Last week we looked at strategies to help you get better testimonials for your business. This week we look at the other side of the coin: how to GIVE better testimonials for individuals and businesses.
If you are asked to give someone a testimonial, or to write a testimonial for a business, your brain can go into paralysis mode. You say "sure" and then sit and stare at your computer for a while, your brain spinning, and not knowing where to start. You type in some words, and then delete them. Your brain draws a blank so you put off writing that testimonial for another day ... and another day. You really mean to write it, you just don't know how.
Testimonials are the secret sauce of all business marketing. If you have two products or services that you need to choose between, you generally pick the one with a glowing testimonial over the one with none. In many cases, you are happy to pay a higher rate just because you can see other people are satisfied with the product or service.
Why? Humans are social animals. Most of us want to know others have tried and been happy with a service or product before we are willing to put our hard-earned money on the line.
While the politicians debate about the words to describe our economy, the reality for most people and small businesses is that things are tough. As a result, people are changing their buying behaviour and many small businesses are hurting.
The Psychology of Threat
Psychologically, during periods of threat, people circle the wagons, bring their attention closer to home and home events, and focus more on the family, repelling outsiders.
During tough times, people spend on things to beautify their home, build their family, and invest in the future. They save their money for a rainy day, and use windfalls, such as tax refunds, to pay down debt rather than fritter away on consumer items.
Do you mind if we talk candidly about something that affects 80-95% of women and only 3% of men? (1) It is something that has implications so far-reaching that women should (and rarely do) have strategies in place to deal with the potential fallout before it happens.
Keeping your Facebook business page updated with content that your fans enjoy and engage with can be more challenging than wrestling a toddler into clothes after a bath
You may have Christmas and Mother's Day sorted, but after that, your well of marketing inspiration is dryer than the Birdsville hotel the day after the races.
If you run a small business that primarily looks after people in your town rather than internationally, you want your business to appear high up in Google (... Bing, Yahoo etc.) search results when someone types in your town and your service.
This is termed local search and there are some SEO tweaks that even the smallest business with no more computer skills than the ability to type their name into the search box of Google, can do to help improve their local search results.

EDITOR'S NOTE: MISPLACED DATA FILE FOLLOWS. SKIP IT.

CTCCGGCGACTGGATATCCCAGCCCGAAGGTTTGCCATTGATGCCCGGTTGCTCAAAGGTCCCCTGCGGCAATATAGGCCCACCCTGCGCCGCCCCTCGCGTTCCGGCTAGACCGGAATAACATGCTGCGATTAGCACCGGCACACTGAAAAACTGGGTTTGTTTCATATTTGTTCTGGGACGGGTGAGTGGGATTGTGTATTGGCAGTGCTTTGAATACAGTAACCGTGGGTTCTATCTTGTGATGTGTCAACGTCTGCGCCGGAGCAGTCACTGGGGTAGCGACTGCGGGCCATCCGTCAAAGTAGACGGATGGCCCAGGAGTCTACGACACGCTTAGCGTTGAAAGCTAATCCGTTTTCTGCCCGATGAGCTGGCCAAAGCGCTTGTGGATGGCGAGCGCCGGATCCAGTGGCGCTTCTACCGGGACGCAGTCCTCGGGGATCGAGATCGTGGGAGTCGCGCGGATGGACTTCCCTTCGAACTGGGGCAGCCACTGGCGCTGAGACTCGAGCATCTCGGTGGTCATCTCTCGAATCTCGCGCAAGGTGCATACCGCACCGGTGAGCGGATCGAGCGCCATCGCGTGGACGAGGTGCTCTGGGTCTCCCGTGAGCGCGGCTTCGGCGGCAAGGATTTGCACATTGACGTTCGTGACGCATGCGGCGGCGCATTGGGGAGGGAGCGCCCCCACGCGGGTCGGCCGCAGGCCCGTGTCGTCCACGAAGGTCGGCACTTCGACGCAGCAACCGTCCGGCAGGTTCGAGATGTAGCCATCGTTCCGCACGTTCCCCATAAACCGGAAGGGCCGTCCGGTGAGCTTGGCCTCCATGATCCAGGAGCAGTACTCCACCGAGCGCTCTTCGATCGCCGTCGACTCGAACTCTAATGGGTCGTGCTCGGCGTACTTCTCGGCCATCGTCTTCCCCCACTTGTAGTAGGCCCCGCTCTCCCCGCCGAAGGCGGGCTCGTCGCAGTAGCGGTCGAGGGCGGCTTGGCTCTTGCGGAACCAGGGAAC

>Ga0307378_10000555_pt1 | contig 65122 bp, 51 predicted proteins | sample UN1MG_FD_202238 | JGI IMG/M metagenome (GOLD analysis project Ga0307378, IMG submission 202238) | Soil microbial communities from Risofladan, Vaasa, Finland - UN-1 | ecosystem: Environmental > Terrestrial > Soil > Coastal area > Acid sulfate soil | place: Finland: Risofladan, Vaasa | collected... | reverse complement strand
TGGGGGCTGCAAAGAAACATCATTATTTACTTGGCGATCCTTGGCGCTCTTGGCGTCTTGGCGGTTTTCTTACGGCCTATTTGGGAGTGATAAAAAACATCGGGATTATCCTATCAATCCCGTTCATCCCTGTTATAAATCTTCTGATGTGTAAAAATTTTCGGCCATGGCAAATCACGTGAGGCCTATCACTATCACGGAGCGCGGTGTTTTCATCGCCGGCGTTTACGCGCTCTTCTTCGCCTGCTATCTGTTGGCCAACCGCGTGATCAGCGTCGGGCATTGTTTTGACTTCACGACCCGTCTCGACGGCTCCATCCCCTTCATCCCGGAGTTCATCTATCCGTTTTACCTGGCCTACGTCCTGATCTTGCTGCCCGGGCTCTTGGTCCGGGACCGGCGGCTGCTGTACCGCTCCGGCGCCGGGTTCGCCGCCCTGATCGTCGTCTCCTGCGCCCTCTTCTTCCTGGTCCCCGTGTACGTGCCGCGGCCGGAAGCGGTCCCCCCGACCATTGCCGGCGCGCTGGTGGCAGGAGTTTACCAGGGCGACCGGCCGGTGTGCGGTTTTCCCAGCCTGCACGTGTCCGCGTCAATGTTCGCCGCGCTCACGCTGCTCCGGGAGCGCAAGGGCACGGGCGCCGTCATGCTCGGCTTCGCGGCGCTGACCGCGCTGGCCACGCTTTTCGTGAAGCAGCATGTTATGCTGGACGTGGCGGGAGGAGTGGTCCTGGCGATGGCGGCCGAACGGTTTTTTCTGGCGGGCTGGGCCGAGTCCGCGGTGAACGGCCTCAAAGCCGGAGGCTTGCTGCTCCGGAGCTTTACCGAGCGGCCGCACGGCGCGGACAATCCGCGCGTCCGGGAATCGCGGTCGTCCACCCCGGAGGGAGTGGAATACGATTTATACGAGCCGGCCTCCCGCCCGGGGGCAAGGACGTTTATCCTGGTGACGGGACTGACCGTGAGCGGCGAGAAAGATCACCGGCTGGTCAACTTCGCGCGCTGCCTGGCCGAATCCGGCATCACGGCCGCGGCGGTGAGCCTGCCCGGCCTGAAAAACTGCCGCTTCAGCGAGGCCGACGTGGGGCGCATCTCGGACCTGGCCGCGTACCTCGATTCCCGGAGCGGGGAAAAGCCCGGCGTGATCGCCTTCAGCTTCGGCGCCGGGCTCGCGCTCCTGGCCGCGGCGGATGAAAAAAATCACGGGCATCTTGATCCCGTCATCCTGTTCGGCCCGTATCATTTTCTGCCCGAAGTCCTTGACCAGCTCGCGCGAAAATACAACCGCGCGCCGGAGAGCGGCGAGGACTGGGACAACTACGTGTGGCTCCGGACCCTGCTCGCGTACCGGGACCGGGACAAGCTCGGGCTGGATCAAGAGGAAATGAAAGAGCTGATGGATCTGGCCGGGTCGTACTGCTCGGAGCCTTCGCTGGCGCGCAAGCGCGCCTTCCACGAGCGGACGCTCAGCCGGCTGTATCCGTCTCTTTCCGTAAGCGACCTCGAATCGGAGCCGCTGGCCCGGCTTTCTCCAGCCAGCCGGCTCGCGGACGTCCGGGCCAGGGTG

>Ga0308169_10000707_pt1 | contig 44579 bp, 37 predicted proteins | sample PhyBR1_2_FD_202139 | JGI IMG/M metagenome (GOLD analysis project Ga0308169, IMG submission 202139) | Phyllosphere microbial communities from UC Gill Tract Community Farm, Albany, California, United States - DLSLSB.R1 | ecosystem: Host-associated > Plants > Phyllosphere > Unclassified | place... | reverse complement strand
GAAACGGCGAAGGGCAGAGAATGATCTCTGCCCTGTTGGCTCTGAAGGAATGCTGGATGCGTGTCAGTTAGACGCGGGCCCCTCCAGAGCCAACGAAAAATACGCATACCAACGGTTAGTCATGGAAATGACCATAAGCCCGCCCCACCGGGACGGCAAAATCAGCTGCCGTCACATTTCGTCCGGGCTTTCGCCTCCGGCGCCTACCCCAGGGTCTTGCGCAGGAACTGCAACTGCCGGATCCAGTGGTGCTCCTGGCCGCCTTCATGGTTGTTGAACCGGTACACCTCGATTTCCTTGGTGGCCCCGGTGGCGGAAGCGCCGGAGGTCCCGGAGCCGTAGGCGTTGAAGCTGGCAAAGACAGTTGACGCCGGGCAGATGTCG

In this article, we will be looking at just one of the free tools you can use to create a brilliant Facebook cover photo; give you 15 great ideas of what to put on your cover, and share some practical tips on how to get the best results from your Facebook cover photo.
When you are a small business trying to grapple with Facebook marketing, it can be tricky working out exactly what to do.
If you are like most business owners, you just grab a photo that looks about right; upload it to the cover area; move it round a bit to try and make it look good while hoping for the best; click save and then move onto the next job that has to be done.
LinkedIn is one of the core ways for people connect in business, but for many people it is simply yet another social media presence that has to be managed. This means that LinkedIn profiles are often put together in a way that fail to deliver results.
We regularly polish our client's LinkedIn profiles as part of their social media management, to deliver better results for their B2B networking.
Here are 10 of our Favourite LinkedIn Profile Tips and Tricks to help you create a more effective profile.
Most websites leave the contact us page to their web person. After all, isn't it just your business name and a contact form?
Not so fast! The least exciting page on a website is like a dirty great digital Wall of China.
On one side of the digital divide is your prospect, wondering whether or not to get in touch with you for a quote. One the other side, you are sitting at your office desk, hoping for a call from someone new. The only thing keeping you apart is your contact us page.
You have finally made it! You have bought a property for your business; you have been comfortably trading for a while; you regularly make payments ... and then all of a sudden you discover you don't own your property. That the person who handled the sale registered the property in their name and they have decided to claim it and sell it on to someone else.
Sound far-fetched, or the stuff of those trashy tabloid Current Affairs shows? It happens every day in thousands of businesses around the world - but the only thing is that it happens with virtual real estate and not bricks and mortar. We often see it when our clients come to us to update their web copy or build a new website for them.